Covid-19 Corona Virus has accomplished in three months what spiritual leaders and governments have sought for centuries: bond communities into common connections, heighten mindfulness, encourage empathy.
So here we sit with extra boxes of pasta in our bravado little bubbles, passing along the latest information, and urgent thoughts and support for one another. Have you had the emails from worried kids with admonitions and pleas to cancel trips and take care? Have your conversations included — if not begun with — “Corona”? Since December 2019, nearly five million searches, inclusion in every newscast all day long, and near daily updates from authorities have dramatically increased the email exchanges among loved ones (I’m guessing). But it’s human nature to connect to others in time of need; isolation is akin to smoking 15 cigarettes a day (I’m not guessing – Brigham Young University study).
As nursing and assisted living homes close their doors this week to lock out the killer contagion, it could also open the window to alternative communication! Grand-kids should pick up their phones to make a real voice-to-voice call. Send an old-fashioned funny greeting card. Print off that photo before uploading it, and send it to someone who is feeling more lonely and scared than ever. Every retirement and nursing home, assisted living facility and homeless shelter should have tablet computers as available as soup! And some easy way to attract and show elders how easy it is to see their hometown paper or answers to their most random question. There are good simple training programs, such as (and I’m clearly biased) the free self-guided app Easy Tablet Help for Seniors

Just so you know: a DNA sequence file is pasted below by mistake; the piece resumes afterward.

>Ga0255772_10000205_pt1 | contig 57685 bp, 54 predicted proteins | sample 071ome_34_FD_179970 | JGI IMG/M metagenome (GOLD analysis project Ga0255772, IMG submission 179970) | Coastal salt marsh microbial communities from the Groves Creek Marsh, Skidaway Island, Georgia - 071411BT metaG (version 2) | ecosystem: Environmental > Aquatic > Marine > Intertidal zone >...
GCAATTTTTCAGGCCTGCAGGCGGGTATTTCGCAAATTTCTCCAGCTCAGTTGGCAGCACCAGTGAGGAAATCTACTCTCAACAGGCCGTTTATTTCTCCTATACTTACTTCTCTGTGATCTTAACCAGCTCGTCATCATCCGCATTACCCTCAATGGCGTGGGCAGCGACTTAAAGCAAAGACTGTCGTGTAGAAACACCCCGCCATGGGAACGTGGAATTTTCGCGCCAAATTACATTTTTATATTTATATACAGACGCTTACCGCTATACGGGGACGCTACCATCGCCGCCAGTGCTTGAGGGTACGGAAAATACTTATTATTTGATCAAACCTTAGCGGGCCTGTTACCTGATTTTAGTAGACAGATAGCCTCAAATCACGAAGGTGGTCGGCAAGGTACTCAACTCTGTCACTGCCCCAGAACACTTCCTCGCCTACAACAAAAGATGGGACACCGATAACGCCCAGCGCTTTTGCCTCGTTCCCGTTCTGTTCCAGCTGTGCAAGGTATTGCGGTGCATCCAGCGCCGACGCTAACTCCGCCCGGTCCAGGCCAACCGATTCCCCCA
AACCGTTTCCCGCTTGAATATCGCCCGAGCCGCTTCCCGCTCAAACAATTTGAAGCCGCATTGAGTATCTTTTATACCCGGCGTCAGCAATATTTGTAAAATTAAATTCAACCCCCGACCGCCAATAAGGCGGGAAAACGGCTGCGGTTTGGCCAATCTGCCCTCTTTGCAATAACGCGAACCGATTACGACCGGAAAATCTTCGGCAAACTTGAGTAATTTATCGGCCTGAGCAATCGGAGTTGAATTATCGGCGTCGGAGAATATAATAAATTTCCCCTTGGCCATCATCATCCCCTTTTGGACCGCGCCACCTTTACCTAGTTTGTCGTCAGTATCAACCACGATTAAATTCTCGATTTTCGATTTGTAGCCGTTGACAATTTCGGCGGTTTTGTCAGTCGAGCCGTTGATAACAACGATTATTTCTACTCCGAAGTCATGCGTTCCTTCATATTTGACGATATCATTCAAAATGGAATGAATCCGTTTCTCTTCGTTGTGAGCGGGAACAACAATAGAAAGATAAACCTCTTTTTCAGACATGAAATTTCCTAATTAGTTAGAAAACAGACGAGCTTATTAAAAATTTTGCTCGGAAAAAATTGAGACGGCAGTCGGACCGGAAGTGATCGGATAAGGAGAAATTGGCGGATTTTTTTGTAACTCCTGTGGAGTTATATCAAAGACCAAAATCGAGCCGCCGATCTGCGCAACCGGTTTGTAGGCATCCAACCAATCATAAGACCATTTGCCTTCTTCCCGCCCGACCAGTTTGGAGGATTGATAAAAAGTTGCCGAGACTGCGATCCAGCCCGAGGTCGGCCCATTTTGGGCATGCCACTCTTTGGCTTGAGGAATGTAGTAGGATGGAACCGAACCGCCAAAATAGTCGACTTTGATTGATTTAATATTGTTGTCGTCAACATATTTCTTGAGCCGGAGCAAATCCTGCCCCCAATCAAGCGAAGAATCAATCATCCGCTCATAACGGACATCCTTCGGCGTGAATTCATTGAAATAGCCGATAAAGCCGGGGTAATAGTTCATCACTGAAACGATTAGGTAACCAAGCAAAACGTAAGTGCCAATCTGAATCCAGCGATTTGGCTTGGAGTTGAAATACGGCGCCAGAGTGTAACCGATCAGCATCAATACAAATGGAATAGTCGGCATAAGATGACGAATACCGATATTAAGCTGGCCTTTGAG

But think how much you, yourself, are watching, using, checking, sending — online — in this crisis. Isn’t it heartbreaking to imagine the isolation spreading exponentially among the more confined?
Here’s to short-lived problems, long-lived family, and well-lived lives!!!!
Josie Fletcher at Surrey Senior Center sending her first text to her loving granddaughter
Thanks to the wonderful Wikipedia- to which we should all send contributions.